For over 30 years, with a special focus on treating TMD disorders, we try to educate as much as we can about TMJ, with case histories, articles, and other sources of information. TMD has been implicated in movement disorders such as Parkinson’s disease
Could Parkinson’s disease actually be an advanced stage of TMD (Temporomandibular Jaw Disorder)? In a 2011 amazing, conference, members of the medical and dental professions, and patients, came together to share information that perhaps TMD and PD are related. Since then, more research has been completed
The Parkinson’s/TMD connection is a subject addressed in the books below, which are classics, written by doctors, geniuses all, who were way ahead of their time. They may have been written quite a while ago, but they are favorites of mine and still relevant today, and excellent sources of information:
Killing Pain Without Prescription, 1980, by Harold Gelb, DMD
The Dental Physician, 1977, by Aelred C. Fonder, D.D.S.
Nutrition and Physical Degeneration, 1939, by Dr. Weston A. Price
For his book, Nutrition and Physical Degeneration, Dr. Weston A. Price spent nine years traveling 150,000 miles, studying isolated/primitive peoples and their diets, then documented their deterioration after adopting our modern diet. What he originally found, anywhere in the world, were healthy, well-built people with no health problems, as long as natural laws were followed.
Dr. Price found no one with degenerative diseases like TMD or Parkinson’s, or cancer, or even muscle tightness in the neck and shoulders. They had all 32 teeth, and their teeth were straight. They had wide orthodontic arches, wide noses, and no cavities. Their condition changed rapidly, in just one generation, after trading posts introduced them to white flour, sugar, and processed foods. Children were born with severe malocclusions and cranial distortions, and ill health followed.
With a modern update on Dr. Price’s important work, Dr. Dwight Jennings brought up these facts:
1. Our brains are getting smaller due to vertical growth patterns, resulting in long and narrow faces. The native peoples had horizontal growth and wide faces.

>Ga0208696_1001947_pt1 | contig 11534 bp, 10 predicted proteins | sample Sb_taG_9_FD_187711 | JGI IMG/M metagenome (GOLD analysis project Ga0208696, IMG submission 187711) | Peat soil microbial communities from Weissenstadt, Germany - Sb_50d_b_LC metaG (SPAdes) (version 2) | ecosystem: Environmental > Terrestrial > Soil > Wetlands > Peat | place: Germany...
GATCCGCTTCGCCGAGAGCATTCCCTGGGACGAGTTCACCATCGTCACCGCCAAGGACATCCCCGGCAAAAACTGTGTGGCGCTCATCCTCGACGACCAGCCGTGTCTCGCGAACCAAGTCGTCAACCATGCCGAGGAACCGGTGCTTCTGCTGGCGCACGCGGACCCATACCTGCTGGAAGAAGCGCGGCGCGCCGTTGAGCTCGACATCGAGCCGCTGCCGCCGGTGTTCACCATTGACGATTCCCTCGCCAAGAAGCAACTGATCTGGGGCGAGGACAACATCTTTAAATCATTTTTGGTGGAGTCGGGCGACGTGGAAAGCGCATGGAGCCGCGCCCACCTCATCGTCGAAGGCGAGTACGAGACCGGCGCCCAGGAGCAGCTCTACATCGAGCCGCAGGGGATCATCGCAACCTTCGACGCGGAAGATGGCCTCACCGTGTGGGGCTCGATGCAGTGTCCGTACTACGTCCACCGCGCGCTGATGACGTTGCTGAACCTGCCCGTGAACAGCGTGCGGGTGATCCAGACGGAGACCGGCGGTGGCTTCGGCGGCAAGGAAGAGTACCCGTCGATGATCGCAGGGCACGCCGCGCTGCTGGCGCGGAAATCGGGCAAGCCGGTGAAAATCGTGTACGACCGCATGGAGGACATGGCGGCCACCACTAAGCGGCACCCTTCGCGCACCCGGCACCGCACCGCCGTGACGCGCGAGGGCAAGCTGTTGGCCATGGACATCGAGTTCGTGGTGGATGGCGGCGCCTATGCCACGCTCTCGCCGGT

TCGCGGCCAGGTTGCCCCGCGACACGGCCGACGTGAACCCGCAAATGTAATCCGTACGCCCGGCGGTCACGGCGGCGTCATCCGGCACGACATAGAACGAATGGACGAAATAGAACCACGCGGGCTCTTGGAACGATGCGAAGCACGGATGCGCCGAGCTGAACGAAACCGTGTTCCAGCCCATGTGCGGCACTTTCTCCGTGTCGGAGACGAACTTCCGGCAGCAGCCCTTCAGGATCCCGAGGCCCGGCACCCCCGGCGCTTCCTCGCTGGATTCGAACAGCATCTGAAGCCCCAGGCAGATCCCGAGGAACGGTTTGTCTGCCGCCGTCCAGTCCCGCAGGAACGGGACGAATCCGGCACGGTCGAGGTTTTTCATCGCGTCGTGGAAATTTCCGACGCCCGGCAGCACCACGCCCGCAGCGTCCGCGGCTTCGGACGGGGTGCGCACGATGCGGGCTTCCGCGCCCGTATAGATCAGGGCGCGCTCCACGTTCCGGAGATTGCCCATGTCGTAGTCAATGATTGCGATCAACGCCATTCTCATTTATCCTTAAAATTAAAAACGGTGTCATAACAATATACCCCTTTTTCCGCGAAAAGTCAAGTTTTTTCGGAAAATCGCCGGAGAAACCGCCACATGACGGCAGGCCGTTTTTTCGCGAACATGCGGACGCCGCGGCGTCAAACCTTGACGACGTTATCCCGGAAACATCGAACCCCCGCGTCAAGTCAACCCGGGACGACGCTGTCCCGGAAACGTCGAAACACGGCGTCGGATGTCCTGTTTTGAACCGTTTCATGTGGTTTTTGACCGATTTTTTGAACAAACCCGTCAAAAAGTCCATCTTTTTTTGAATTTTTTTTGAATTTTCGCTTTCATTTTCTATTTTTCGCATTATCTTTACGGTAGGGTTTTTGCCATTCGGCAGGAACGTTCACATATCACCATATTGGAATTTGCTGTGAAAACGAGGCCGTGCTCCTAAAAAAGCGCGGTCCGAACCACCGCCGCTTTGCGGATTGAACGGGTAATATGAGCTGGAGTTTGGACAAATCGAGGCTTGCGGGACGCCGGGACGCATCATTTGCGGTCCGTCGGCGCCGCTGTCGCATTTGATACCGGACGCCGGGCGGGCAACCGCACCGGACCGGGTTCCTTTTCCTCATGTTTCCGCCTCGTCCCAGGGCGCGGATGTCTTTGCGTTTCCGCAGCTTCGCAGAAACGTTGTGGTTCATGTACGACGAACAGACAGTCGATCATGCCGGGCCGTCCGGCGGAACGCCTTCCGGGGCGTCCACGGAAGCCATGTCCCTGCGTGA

2. Our upper jaws have moved back over the last 200 years by approximately 1 centimeter, deteriorating our airway.
3. Our mouths are getting smaller and more over-closed, thus not providing adequate space for our tongues, compromising our airways and exacerbating neck and shoulder tightness and tension.
The above changes are very detrimental to our airway, also the skeleton is negatively affected, and the pelvis narrows, resulting in more cranial distortions through birth trauma.
In his book, The Dental Physician, Dr. A.C. Fonder described the effects of malocclusion, what he referred to as ‘the bad bite’, as it relates to general health. He called it “The Dental Stress Syndrome” and showed how it affected the entire body and all of its systems. With occlusal correction, he was able to eliminate 80 – 100% of all symptoms of Parkinson’s, epilepsy, CNS problems, headache, sinusitis/respiratory problems, bad posture, GI and gynecological problems. His results were presented at several international congresses – over thirty years ago.
The last of these geniuses, and the only one still living, lecturing, and treating patients for over 50 years, is Dr. Harold Gelb. His phrase, “If your jaw joint is off, you can kiss the rest of your health goodbye!” is well known, for good reason. In his book, Killing Pain Without Prescription, he clearly explains step by step what happens to people with misaligned jaws. He states that birth trauma is the #1 cause of malocclusion and the resulting TMD. “You can see it in their faces!” One eye is higher than the other, one eye is smaller, there is a higher ear, higher shoulder, higher pelvis on the same side of the body. Dr. Gelb is also the author of two textbooks, Head, Neck and TMJ Pain and Dysfunction, 1977 and New Concepts in Craniomandibular and Chronic Pain Management, 1994. All of the above-mentioned books should be required reading for anyone in the healthcare field!
If your car was in an accident and its frame was bent, wouldn’t you straighten out that frame? If there were a flood that eroded part of your home’s foundation, wouldn’t you have that fixed to support the structure? If your child was born with severe cranial distortions resulting in severe malocclusion (due to our modern diet and lifestyle – a poor foundation!), wouldn’t you want to correct your child’s foundation?
Both TMD and Parkinson’s disease are treatable to a certain degree. Prevention is preferable for both and that starts even before birth with the parents’ health! See www.PPNF.org.